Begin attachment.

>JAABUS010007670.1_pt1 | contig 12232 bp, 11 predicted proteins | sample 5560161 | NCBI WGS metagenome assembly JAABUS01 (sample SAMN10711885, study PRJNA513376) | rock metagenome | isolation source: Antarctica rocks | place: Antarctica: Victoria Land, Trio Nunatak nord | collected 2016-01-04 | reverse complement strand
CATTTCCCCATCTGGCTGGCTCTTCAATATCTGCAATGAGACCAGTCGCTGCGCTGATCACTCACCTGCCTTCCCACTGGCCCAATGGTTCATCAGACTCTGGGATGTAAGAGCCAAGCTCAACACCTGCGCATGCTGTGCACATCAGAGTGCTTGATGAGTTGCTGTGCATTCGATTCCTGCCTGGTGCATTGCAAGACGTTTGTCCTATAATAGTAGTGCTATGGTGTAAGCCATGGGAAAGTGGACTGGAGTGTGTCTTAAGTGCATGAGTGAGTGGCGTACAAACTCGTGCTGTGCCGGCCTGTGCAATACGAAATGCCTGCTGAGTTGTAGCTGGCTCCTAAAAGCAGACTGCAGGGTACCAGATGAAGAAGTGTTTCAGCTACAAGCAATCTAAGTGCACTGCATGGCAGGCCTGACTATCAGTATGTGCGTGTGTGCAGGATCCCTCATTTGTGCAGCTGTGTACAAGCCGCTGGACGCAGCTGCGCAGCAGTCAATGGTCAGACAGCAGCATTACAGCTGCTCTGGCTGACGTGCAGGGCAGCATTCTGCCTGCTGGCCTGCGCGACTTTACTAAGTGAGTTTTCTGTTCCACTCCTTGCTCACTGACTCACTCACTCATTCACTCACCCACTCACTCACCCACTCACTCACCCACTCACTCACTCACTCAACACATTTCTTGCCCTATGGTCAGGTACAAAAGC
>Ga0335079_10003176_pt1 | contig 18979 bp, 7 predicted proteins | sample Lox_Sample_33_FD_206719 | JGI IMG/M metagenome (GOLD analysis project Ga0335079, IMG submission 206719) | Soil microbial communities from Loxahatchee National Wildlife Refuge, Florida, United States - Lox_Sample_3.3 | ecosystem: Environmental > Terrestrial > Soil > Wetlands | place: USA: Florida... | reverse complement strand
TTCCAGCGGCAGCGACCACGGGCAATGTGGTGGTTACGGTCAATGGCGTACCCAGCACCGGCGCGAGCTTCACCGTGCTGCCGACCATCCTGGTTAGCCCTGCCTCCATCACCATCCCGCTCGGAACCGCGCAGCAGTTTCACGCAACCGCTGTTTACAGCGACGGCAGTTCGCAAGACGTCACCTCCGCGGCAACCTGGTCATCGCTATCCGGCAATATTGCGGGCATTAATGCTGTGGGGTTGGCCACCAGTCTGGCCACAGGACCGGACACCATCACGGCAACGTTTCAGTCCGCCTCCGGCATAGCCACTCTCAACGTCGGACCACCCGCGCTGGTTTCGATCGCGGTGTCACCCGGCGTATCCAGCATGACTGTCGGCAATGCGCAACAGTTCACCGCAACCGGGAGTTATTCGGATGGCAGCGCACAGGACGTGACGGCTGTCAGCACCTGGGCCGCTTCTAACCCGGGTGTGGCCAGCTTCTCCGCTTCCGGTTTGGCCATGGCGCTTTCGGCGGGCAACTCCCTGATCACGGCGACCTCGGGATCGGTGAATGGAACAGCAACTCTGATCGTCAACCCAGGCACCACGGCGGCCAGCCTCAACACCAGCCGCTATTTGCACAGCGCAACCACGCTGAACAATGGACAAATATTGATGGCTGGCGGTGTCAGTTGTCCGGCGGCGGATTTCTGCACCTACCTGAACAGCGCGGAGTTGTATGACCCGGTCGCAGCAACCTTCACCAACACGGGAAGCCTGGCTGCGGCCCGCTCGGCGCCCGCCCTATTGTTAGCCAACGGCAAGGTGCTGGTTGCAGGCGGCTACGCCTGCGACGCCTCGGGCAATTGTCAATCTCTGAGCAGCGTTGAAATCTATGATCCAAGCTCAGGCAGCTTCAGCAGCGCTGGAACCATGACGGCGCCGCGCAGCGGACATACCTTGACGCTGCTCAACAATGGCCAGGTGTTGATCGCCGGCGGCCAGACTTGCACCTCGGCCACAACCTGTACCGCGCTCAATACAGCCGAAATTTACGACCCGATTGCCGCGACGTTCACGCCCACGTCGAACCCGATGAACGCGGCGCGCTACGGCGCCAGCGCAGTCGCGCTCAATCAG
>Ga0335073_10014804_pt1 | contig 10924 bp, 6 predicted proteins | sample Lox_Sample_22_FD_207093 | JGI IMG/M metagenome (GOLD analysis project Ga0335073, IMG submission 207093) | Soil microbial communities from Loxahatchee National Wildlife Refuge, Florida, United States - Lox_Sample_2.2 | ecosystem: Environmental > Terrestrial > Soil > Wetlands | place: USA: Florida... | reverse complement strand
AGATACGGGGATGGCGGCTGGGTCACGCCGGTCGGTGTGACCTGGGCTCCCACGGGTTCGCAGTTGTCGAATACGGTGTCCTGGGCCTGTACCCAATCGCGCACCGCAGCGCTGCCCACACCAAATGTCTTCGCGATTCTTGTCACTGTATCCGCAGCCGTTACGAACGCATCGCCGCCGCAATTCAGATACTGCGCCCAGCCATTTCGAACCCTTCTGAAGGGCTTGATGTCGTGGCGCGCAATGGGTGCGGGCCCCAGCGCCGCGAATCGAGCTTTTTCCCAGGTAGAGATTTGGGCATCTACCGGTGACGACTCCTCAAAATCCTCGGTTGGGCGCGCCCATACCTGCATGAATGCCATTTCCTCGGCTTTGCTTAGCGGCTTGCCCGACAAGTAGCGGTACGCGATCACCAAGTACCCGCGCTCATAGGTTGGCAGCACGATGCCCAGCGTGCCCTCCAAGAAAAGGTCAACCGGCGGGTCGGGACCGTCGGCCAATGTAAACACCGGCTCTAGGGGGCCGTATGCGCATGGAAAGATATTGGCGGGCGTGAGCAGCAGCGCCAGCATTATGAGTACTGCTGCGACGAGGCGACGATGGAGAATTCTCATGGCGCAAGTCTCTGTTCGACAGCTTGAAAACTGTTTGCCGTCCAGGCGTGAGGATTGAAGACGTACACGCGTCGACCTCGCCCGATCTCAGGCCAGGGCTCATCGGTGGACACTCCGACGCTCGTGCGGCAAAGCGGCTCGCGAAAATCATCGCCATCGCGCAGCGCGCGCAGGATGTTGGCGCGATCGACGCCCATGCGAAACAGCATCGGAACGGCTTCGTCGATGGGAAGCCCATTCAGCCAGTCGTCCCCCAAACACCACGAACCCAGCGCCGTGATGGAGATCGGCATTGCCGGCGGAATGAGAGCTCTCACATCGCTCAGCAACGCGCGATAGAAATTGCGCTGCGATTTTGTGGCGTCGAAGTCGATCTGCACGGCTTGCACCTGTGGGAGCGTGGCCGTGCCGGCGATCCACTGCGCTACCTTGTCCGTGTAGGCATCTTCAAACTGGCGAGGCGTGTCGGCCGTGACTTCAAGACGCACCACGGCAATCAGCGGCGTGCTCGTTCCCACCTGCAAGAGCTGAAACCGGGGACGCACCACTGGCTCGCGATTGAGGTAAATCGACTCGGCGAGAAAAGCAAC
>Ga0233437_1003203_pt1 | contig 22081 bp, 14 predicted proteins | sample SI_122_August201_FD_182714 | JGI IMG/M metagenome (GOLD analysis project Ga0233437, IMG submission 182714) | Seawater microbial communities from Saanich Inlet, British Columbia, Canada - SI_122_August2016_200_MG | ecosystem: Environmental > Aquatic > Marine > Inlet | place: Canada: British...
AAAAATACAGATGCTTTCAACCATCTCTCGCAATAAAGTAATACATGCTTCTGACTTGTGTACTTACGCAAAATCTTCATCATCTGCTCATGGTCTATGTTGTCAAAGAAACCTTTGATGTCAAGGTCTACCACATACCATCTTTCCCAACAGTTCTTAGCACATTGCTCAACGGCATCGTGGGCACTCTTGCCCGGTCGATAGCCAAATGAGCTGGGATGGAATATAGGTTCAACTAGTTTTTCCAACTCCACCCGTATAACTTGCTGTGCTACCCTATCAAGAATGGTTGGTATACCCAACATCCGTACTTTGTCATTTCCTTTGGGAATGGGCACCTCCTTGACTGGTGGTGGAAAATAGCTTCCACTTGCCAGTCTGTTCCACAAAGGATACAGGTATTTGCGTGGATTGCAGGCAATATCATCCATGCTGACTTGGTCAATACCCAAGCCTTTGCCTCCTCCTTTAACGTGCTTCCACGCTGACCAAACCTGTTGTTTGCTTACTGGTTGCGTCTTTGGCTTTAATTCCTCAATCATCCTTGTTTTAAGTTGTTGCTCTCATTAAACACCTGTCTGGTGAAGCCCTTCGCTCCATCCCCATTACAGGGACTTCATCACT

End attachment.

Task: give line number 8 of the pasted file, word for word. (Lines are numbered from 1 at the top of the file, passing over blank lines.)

AAAAATACAGATGCTTTCAACCATCTCTCGCAATAAAGTAATACATGCTTCTGACTTGTGTACTTACGCAAAATCTTCATCATCTGCTCATGGTCTATGTTGTCAAAGAAACCTTTGATGTCAAGGTCTACCACATACCATCTTTCCCAACAGTTCTTAGCACATTGCTCAACGGCATCGTGGGCACTCTTGCCCGGTCGATAGCCAAATGAGCTGGGATGGAATATAGGTTCAACTAGTTTTTCCAACTCCACCCGTATAACTTGCTGTGCTACCCTATCAAGAATGGTTGGTATACCCAACATCCGTACTTTGTCATTTCCTTTGGGAATGGGCACCTCCTTGACTGGTGGTGGAAAATAGCTTCCACTTGCCAGTCTGTTCCACAAAGGATACAGGTATTTGCGTGGATTGCAGGCAATATCATCCATGCTGACTTGGTCAATACCCAAGCCTTTGCCTCCTCCTTTAACGTGCTTCCACGCTGACCAAACCTGTTGTTTGCTTACTGGTTGCGTCTTTGGCTTTAATTCCTCAATCATCCTTGTTTTAAGTTGTTGCTCTCATTAAACACCTGTCTGGTGAAGCCCTTCGCTCCATCCCCATTACAGGGACTTCATCACT